Weddings are a lot more work for service professionals than other events. The drive to get everything right for a once-in-a-lifetime-event takes means more meetings and pressure. For example, a florist describes the difference between a corporate event and a wedding in a Huff Post article.
A corporate event usually involves a couple phone calls and maybe a sample arrangement, she said. The florist then drops the arrangements off at the venue and their work is done.
“When a wedding comes around, it’s not that at all,” she said. “We
explain to the client that we have multiple phone calls, in-person
meetings and then sample meetings with an entire table set-up. We’ll
have constant back-and-forth email exchanges, probably up to 40 or 50
Furthermore, there is variance in how intense the bride and groom are about getting every detail correct.
Almost all weddings are more work for the vendor than a corresponding
business event. They are usually not 3x the work but usually at least
50% more work. However, every once in a while the vendor gets a
really high-maintenance wedding that it is 10x the work (the
"nightmare" client). This high-maintenance wedding has a wedding
couple that is bickering, dueling parents, and super high emotions.
Because of the occasional "nightmare" wedding, vendors need to
increase their prices for everyone so that the vast majority of people
end up subsidizing the few high-maintenance ones. (source)
Wedding professionals can't identify the difference between reasonable couples, and impossible ones, so they have to charge higher prices for everyone.
Since couples do actually have lots of options on locations and vendors competing for their business, the more work explanation makes more sense than some sort of monolithic wedding-industry-cartel colluding to increase prices across the world.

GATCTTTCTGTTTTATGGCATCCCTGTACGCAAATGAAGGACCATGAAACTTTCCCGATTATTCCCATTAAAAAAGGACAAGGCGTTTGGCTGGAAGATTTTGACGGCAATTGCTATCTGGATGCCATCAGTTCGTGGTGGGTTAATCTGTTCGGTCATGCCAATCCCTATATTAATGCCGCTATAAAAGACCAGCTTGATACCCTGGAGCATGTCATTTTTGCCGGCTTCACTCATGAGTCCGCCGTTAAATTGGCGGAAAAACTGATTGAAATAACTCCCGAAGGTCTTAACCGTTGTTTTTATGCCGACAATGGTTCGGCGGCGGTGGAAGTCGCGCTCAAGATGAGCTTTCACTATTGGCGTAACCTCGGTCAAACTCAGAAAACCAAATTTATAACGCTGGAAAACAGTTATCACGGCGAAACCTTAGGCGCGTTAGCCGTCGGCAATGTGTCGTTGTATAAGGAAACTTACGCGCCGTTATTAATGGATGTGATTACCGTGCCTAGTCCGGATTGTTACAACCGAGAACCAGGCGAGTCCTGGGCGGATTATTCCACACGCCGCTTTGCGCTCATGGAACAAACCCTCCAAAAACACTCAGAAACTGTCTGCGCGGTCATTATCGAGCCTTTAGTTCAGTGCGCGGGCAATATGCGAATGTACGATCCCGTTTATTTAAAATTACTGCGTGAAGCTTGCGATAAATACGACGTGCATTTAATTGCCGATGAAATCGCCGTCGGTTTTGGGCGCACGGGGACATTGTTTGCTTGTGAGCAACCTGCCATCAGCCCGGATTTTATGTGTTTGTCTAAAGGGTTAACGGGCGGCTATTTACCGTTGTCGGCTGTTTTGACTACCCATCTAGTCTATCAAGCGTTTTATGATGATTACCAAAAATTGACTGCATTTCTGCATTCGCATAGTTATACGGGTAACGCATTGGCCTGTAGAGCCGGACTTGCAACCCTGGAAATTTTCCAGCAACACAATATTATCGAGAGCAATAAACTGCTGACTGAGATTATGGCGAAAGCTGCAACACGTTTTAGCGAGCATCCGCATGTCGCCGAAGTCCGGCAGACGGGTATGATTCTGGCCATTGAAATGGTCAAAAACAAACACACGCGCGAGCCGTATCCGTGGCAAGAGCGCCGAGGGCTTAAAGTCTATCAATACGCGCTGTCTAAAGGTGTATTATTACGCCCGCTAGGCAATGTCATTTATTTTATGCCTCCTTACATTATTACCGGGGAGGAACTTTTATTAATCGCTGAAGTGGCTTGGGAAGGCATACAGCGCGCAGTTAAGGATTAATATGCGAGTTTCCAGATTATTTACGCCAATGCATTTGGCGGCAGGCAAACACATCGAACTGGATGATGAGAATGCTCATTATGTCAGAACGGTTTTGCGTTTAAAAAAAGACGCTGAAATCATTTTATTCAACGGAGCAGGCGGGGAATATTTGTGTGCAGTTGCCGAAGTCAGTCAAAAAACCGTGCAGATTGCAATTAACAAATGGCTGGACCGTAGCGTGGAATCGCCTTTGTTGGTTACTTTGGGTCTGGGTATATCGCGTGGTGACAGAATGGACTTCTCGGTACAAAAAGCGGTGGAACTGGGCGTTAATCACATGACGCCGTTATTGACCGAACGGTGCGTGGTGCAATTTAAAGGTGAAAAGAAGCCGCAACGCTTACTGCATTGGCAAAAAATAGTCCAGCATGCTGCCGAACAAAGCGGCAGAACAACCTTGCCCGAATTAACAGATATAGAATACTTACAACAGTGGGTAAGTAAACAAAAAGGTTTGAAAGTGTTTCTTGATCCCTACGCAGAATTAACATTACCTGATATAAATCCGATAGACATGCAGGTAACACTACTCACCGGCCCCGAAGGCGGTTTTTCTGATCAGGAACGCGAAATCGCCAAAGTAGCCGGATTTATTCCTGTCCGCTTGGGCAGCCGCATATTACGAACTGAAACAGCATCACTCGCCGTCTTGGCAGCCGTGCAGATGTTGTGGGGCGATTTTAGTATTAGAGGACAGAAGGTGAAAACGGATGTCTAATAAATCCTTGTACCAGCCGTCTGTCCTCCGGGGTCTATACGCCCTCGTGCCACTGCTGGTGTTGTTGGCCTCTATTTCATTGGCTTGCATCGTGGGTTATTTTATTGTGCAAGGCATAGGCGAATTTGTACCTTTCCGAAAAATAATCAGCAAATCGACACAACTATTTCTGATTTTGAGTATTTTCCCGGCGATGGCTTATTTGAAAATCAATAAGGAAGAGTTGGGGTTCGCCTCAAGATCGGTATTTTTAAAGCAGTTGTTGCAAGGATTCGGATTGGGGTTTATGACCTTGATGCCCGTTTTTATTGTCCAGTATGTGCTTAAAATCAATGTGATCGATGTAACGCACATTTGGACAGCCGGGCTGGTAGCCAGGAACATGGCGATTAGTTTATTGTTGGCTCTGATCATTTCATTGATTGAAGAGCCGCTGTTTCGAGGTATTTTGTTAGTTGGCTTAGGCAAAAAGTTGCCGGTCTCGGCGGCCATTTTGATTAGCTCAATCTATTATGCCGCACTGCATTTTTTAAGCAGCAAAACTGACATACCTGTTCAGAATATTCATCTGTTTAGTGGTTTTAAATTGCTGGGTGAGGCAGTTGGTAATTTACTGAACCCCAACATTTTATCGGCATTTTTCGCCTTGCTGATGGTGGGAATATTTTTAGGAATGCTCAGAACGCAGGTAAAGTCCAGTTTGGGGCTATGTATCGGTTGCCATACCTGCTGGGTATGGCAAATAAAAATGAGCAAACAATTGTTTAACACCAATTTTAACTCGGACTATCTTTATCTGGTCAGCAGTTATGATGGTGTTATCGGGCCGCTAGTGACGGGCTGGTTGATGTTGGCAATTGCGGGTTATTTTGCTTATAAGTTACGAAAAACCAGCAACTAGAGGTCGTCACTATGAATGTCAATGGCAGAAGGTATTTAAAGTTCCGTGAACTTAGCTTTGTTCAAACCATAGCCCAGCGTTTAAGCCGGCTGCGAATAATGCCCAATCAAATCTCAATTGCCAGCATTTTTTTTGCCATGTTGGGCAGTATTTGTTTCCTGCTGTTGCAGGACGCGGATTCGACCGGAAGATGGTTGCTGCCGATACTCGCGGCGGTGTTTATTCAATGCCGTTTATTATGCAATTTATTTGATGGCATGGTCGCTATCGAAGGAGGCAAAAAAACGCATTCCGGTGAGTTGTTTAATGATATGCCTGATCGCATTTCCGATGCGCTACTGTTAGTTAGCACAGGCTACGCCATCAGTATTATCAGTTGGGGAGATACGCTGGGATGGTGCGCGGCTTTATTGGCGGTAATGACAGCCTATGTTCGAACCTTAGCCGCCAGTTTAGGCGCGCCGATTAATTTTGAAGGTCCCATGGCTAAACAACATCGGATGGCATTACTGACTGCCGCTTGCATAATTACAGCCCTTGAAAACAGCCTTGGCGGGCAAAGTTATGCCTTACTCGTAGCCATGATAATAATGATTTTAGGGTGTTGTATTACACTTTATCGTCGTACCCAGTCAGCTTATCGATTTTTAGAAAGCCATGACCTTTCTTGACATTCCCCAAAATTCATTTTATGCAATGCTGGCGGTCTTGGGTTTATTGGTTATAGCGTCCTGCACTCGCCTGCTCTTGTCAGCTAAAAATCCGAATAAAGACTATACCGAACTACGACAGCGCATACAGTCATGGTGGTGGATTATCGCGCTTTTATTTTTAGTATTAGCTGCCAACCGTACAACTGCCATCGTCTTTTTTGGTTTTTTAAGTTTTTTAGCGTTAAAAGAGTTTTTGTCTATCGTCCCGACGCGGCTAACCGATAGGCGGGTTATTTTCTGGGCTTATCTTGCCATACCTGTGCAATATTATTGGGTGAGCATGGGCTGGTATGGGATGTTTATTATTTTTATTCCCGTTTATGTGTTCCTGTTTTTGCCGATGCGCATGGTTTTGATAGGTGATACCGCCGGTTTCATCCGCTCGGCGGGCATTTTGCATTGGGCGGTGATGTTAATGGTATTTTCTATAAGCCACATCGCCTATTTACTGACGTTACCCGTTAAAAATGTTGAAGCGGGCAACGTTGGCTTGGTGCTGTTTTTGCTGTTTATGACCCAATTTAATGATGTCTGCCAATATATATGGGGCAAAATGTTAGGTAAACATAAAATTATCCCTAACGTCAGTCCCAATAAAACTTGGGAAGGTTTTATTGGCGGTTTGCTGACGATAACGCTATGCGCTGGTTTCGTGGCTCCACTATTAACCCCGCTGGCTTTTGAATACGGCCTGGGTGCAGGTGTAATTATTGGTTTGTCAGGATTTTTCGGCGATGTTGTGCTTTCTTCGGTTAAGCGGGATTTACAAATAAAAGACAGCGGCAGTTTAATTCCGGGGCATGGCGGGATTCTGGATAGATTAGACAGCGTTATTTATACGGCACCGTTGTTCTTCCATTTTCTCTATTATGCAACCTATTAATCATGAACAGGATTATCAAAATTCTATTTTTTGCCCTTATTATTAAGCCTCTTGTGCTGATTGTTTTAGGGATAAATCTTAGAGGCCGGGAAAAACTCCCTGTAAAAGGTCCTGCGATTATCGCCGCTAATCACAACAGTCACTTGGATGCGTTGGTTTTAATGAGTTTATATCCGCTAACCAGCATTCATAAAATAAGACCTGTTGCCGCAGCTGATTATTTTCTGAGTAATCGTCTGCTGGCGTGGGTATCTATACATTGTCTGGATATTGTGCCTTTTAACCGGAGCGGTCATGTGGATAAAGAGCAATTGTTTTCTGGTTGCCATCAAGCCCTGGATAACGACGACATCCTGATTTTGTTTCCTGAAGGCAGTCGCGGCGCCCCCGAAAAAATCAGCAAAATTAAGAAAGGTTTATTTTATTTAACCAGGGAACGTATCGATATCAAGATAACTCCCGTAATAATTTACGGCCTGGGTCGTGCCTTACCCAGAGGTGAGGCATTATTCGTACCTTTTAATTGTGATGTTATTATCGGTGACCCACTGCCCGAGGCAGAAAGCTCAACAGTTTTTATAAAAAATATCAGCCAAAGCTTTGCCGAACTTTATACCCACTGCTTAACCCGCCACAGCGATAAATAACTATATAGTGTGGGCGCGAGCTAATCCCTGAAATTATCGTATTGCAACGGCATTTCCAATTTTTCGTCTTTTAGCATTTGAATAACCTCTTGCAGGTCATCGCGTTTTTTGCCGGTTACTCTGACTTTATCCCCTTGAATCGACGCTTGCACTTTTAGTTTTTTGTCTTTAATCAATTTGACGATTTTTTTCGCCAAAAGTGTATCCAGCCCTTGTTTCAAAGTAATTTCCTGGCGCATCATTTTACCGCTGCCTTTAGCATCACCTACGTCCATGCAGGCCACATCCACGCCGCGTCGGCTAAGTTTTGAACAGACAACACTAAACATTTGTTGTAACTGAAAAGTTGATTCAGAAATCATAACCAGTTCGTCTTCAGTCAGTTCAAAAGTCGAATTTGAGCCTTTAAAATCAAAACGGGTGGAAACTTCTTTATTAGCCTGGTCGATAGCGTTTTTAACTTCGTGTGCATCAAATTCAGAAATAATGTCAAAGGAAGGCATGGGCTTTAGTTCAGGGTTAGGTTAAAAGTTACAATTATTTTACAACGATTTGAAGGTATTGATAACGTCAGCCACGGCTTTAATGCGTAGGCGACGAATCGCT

Another plausible explanation does involve wedding vendors profiting. The idea is that demand for a specific venue or cake artist is inelastic, insensitive to price. Once a couple sees that beautiful red barn with fireflies and imagines all their friends and family drinking from mason jars there, they might no longer see other alternatives as good substitutes. They'll be less likely to balk at the price tag and go elsewhere. This New York Times article describes the problem:
Which brings us to the matter of those wedding-dream-board makers.
Strong consumer preferences — about the flower type, bridesmaid dress,
cake decorations, music style, whatever — mean less price sensitivity
(what economists refer to as greater demand inelasticity). If the
cocktail napkins must be blue, the happy couple will be willing to pay
more for blue. So if there are enough brides out there with strong and
specific preferences, who want their weddings to be the special day
they always dreamed of, that’s going to push equilibrium prices
higher, no matter how transparently they are displayed. In other
words, the Bridezillas keep prices high for the rest of us.
This explanation also makes sense, even in a competitive environment. A venue owner would only lower his prices to help book more weddings. If most couples aren't booking primarily based on price, the venue owner is less likely to entice couples away from other venues with lower prices. This leads to higher equilibrium prices. Meanwhile other non-wedding events are hosted by people far more sensitive to price, so it makes sense to keep prices lower for them in order to keep the venue booked every day.